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High_chairs

Around six months of age, as your child develops their neck strength, they are ready to comfortably go into a high chair when it’s time to eat. But how do you know which is the best chair for your bub or toddler? With so many models on the market, ranging in price from just $99 to over $600 – parents are inundated with choice. Finding the right product for your needs and budget has never been harder.

Luckily, there’s advice you can trust. Independent consumer group CHOICE recently tested 12 high chairs to help you decide which one has all the right features to make feeding time easy and comfortable for you and your child. Their rigorous assessment put 12 chairs under the microscope to see how they measured up to the international standard, as well as taking into account elements that are important to you – stability, safety traps and how easy it is to use.

What should I be looking out for?

CHOICE tells us that the most common form of injury to watch out for is when a child falls after trying to stand up or climb out or into the high chair. Other serious harm can be caused by having their fingers, toes or other small limbs pinched or crushed by moving parts or gaps and choking on easily detachable small parts. For these reasons CHOICE recommends that your child’s high chair should be sturdy, with a stable base, include a five-point harness with no sharp edges or exposed gaps/traps to ensure the baby’s safety.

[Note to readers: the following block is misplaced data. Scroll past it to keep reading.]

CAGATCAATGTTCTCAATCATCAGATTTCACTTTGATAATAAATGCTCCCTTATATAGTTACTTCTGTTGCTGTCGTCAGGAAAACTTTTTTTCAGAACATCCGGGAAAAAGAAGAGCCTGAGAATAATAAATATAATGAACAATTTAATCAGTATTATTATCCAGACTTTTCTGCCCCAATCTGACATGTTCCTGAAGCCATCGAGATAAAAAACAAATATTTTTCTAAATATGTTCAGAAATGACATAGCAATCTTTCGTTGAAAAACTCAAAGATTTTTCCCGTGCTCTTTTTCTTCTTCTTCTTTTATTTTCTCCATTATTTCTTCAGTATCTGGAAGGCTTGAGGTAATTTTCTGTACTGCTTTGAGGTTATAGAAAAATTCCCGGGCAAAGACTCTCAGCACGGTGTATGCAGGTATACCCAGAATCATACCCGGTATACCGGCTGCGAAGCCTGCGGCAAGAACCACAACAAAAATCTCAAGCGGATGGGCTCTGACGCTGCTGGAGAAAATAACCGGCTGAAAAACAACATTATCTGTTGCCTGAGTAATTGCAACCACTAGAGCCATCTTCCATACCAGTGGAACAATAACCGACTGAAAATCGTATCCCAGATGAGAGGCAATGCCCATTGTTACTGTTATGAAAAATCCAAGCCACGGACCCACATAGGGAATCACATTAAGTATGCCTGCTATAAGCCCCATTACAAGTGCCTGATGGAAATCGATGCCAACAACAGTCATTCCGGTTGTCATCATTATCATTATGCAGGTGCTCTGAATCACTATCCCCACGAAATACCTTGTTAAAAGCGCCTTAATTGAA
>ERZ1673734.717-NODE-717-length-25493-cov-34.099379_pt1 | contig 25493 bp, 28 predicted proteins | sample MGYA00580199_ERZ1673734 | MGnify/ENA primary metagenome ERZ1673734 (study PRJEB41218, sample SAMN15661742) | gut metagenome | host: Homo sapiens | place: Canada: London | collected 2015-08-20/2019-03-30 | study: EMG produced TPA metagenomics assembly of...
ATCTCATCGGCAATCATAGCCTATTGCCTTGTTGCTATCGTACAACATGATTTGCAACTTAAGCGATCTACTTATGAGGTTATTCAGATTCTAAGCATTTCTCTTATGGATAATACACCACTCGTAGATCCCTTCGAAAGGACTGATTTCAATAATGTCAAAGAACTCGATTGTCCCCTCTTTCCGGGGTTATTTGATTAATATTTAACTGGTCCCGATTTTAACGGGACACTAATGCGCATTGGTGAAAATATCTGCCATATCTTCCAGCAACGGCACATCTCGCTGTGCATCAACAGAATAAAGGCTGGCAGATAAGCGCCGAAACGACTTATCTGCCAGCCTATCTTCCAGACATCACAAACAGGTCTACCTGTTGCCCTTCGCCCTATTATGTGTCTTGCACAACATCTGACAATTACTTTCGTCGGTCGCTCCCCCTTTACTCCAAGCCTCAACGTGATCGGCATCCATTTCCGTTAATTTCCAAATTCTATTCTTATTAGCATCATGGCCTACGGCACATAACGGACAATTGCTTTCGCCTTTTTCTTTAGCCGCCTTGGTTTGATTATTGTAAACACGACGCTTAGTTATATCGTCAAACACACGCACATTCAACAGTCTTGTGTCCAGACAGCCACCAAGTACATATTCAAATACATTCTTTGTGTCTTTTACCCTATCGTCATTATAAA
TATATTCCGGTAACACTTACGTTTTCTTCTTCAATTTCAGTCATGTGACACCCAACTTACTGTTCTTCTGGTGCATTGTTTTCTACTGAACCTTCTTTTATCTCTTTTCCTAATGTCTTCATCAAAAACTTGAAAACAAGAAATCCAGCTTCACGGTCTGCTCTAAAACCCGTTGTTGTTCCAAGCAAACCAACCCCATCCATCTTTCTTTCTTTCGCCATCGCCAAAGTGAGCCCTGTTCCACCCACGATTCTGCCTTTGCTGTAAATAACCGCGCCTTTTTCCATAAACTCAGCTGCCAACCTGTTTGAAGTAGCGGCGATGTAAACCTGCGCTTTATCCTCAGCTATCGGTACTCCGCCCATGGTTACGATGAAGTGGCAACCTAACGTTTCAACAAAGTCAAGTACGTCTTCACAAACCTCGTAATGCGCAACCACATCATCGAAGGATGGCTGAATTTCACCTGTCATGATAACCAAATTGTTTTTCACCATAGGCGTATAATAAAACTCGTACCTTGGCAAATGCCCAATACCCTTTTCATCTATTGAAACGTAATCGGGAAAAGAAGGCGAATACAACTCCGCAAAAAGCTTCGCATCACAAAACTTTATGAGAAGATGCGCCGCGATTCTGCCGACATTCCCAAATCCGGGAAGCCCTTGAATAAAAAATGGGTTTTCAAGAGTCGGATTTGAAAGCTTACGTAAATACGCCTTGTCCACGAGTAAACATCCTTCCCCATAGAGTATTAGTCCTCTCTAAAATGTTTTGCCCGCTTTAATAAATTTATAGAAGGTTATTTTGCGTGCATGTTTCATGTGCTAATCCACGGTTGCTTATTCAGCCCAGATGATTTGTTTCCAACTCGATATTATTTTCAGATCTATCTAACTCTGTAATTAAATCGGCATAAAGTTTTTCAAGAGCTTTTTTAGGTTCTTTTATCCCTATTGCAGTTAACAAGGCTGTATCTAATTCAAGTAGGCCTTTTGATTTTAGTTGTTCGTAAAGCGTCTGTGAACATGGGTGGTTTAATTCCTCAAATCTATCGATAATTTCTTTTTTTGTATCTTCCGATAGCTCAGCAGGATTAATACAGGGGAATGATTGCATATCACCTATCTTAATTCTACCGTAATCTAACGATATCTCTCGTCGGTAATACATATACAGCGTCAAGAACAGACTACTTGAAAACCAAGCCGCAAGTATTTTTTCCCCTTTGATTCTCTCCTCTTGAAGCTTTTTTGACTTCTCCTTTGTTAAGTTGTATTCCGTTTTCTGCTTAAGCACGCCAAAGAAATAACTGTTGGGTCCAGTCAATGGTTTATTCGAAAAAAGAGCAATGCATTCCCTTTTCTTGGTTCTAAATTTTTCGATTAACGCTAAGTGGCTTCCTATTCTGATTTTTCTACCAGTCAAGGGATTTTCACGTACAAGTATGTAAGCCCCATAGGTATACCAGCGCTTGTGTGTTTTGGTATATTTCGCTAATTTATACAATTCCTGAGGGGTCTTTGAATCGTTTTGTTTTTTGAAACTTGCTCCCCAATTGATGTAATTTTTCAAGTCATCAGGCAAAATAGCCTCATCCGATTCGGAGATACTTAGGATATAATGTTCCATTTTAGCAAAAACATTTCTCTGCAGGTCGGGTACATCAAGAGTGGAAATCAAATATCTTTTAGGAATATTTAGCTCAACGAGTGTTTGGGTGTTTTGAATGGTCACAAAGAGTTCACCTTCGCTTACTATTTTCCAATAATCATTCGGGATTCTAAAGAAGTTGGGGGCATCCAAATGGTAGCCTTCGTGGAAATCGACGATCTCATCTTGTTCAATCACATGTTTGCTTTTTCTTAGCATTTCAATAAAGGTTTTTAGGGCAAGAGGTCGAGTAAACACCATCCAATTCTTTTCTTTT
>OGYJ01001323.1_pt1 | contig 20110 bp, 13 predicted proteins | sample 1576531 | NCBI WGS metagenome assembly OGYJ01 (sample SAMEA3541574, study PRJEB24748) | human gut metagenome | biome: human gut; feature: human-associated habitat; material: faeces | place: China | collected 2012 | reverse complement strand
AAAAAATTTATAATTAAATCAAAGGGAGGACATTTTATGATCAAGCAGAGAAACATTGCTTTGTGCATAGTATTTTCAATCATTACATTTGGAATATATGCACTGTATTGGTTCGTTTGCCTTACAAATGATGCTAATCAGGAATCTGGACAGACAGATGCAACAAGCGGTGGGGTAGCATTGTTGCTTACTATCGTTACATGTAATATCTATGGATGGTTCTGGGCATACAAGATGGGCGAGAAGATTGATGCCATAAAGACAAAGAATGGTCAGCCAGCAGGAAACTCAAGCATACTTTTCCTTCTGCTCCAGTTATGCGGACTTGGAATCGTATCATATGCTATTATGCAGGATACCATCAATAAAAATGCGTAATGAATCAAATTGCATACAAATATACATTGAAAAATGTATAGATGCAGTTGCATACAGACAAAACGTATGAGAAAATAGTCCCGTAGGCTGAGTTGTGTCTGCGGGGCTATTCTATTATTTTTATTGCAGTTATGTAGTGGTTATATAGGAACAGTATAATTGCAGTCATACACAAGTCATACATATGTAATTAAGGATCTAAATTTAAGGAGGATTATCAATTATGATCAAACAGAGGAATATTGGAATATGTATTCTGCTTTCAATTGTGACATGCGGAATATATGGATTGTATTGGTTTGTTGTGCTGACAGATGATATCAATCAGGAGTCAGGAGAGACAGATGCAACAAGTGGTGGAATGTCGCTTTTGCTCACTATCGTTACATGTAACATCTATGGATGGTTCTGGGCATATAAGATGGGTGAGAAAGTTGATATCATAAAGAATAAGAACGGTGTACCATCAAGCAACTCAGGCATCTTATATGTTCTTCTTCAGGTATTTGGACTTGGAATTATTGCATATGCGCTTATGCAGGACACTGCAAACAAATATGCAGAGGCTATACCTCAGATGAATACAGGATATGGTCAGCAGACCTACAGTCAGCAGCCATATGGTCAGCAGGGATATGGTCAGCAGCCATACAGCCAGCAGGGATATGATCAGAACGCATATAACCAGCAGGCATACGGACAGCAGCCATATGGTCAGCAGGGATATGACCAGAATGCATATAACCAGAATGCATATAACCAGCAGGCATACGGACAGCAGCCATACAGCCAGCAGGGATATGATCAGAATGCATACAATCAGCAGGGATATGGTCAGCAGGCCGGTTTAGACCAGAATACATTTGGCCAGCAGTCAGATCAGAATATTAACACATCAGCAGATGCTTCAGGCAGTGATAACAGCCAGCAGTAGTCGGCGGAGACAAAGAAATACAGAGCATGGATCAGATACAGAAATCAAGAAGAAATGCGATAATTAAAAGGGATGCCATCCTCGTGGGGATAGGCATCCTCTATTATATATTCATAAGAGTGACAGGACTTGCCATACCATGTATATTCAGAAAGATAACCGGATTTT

CHOICE’s tests assessed:

  • The stability of the high chair and whether it’s solidly built.
  • Any scissoring, pinching or finger traps for the child or an adult folding and unfolding the chair.
  • Any sharp edges, points or burrs.
  • How easy the chair is to use.
  • Any gaps and/or holes that could cause a finger entrapment or any small parts that could cause a choking hazard.
  • If the chairs come with a five-point harness, ensure they include back and side protection as well as locking mechanisms to stop the child falling out.

The results of these independent tests show that 2 of the 3 most highly recommended models retail at under $200; proving that a heavy hit on your wallet is not always the best indicator of quality, safety and performance. Most importantly, four models failed to meet minimum Australian Standards across crucial elements such as stability, providing a cautionary tale on equipment that could prove to be a safety hazard for your most precious resource.

So the best way to see through the marketing hype is to get the most independent advice. To see which products passed all safety and ease of use tests, read up on CHOICE?s Best Buys for high chairs

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